BUFFALO, N.Y. — A new study shows that women who take birth control pills are less likely to develop the most aggressive types of ovarian cancer.
"Among those who used the birth control pills, there were 46 percent lower odds of being diagnosed with ovarian cancer that resulted in death within 12 months of the diagnosis," Jennifer Mongiovi, a PhD student at the University at Buffalo and one of the authors of the study, said.
The research also found over a five year period birth control pills reduced the likelihood fatal ovarian cancer by 32 percent.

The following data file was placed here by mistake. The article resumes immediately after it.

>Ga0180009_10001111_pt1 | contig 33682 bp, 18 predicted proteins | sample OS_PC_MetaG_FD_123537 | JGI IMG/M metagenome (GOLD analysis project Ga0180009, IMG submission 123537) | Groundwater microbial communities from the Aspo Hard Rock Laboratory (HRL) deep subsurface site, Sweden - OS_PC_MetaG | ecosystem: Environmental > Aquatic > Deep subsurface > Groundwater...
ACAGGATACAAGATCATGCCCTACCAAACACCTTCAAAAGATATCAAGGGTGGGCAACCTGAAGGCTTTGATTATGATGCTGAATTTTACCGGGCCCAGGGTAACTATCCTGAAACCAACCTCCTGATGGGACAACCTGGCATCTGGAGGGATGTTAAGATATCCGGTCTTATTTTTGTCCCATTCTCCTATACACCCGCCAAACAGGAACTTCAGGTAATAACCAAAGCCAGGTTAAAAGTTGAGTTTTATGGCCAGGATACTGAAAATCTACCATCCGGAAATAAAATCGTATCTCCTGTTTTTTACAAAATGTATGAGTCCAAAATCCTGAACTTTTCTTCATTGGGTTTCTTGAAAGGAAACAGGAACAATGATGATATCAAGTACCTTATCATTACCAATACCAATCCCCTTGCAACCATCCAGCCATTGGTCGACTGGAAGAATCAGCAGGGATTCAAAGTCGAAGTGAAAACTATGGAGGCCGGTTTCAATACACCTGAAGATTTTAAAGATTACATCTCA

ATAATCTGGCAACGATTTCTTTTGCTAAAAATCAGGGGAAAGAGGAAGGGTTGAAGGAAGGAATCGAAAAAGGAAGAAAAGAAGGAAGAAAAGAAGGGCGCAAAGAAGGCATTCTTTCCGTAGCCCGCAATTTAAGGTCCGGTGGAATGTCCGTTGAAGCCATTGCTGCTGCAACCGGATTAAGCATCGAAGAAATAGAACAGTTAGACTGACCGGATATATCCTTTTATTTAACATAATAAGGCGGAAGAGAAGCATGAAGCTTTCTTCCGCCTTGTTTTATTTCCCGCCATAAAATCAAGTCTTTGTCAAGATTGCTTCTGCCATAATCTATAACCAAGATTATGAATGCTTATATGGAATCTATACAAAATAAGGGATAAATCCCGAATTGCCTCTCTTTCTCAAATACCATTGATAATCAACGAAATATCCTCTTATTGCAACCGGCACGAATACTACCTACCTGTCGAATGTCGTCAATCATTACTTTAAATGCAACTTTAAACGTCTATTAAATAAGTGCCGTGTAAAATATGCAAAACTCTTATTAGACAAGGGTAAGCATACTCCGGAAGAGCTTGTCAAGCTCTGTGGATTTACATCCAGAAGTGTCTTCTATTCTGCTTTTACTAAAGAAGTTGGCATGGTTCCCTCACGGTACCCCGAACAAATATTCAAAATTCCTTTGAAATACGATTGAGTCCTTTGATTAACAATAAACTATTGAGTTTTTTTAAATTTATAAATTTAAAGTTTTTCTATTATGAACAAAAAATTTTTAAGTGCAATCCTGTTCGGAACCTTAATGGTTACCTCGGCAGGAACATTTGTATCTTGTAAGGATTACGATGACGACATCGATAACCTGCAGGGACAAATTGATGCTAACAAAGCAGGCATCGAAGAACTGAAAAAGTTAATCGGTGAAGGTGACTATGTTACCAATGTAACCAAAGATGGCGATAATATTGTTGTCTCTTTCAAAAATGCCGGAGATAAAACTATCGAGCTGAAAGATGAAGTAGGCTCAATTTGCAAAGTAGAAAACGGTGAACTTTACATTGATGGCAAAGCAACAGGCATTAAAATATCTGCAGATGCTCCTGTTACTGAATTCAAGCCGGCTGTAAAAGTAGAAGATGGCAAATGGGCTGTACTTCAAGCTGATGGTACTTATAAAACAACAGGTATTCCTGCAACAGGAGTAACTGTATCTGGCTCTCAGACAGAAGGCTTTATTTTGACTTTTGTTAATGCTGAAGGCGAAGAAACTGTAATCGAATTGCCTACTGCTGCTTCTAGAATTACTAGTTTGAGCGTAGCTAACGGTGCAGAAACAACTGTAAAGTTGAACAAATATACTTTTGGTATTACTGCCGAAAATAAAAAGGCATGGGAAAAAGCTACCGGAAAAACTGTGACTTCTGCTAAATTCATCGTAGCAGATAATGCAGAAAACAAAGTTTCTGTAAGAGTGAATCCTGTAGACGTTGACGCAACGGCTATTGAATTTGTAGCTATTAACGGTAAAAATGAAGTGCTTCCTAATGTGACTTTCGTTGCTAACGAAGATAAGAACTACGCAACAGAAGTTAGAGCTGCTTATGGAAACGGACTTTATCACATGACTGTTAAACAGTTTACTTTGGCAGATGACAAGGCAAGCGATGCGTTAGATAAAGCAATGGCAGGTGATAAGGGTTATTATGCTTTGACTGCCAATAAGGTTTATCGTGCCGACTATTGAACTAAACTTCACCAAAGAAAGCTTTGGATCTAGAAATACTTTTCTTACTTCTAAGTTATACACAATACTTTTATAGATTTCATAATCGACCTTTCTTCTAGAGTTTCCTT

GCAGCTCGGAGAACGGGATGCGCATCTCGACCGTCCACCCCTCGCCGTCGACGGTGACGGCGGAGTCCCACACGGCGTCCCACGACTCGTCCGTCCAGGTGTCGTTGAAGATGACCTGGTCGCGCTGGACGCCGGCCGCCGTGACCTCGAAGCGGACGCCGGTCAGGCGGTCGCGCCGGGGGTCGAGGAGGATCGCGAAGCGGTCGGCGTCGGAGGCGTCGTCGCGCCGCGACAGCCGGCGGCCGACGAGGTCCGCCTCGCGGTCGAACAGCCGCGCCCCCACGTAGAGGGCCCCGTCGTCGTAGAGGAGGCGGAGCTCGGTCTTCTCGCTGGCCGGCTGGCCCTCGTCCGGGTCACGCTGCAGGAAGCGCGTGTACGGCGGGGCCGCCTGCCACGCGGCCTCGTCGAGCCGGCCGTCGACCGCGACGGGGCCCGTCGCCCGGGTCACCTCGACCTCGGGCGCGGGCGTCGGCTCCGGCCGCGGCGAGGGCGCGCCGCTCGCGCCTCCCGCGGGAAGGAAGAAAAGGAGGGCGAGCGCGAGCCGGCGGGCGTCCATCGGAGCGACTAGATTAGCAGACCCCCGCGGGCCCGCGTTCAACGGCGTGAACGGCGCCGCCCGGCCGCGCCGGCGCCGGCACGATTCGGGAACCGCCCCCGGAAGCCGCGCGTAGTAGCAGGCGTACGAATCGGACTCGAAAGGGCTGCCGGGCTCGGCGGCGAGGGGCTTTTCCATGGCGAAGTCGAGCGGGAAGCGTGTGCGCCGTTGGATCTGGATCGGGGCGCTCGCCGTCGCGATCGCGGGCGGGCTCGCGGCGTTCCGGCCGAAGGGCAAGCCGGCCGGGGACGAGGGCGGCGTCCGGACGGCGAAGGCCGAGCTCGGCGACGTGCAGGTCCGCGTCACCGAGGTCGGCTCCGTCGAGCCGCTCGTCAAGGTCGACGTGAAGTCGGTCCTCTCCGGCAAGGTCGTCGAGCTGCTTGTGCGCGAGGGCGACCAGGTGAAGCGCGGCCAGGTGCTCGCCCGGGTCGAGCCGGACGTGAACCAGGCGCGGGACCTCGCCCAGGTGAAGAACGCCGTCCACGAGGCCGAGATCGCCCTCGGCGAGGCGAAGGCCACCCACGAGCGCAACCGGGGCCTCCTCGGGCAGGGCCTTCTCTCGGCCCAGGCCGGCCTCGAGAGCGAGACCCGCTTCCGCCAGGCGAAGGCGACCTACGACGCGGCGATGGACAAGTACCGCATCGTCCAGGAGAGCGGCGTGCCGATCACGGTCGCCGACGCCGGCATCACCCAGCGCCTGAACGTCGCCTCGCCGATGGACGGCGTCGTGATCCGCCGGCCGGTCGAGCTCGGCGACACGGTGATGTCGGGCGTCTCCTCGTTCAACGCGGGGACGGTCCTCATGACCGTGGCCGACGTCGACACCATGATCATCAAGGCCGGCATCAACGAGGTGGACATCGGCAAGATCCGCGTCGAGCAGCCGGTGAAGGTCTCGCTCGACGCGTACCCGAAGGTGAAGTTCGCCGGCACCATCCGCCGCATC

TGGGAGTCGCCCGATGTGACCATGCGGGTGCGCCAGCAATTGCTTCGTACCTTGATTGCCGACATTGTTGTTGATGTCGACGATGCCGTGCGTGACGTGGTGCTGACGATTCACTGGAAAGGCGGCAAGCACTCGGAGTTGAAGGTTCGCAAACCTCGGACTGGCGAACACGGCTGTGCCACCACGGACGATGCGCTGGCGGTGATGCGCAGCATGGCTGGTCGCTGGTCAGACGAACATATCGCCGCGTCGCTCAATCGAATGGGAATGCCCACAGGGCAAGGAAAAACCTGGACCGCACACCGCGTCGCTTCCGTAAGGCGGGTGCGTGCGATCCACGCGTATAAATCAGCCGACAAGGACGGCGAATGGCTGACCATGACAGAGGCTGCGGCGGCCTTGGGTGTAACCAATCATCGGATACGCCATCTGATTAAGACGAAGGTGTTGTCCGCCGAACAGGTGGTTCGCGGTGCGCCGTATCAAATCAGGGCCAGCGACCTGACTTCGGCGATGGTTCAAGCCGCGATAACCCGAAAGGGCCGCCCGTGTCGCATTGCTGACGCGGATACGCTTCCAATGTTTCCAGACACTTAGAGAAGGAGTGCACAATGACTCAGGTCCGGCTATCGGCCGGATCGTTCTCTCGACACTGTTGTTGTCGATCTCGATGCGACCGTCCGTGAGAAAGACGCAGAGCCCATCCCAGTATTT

"By taking birth control pills, you can stop as much damage being done to your ovaries from your ovulation, and essentially lower your risk of future damage, such as cancer," Mongiovi said.
However, researchers said that before you go out and buy birth control pills, you should consult with your doctor about your medical history and what is appropriate given your circumstances.
"With anything there are trade offs on both sides. Birth control is a hormone so you are potentially putting yourself at a greater risk of breast cancer. So that's something you definitely need to review your medical history. What essentially is the biggest risk to you," Mongiovi said.
The research was conducted at Roswell Park.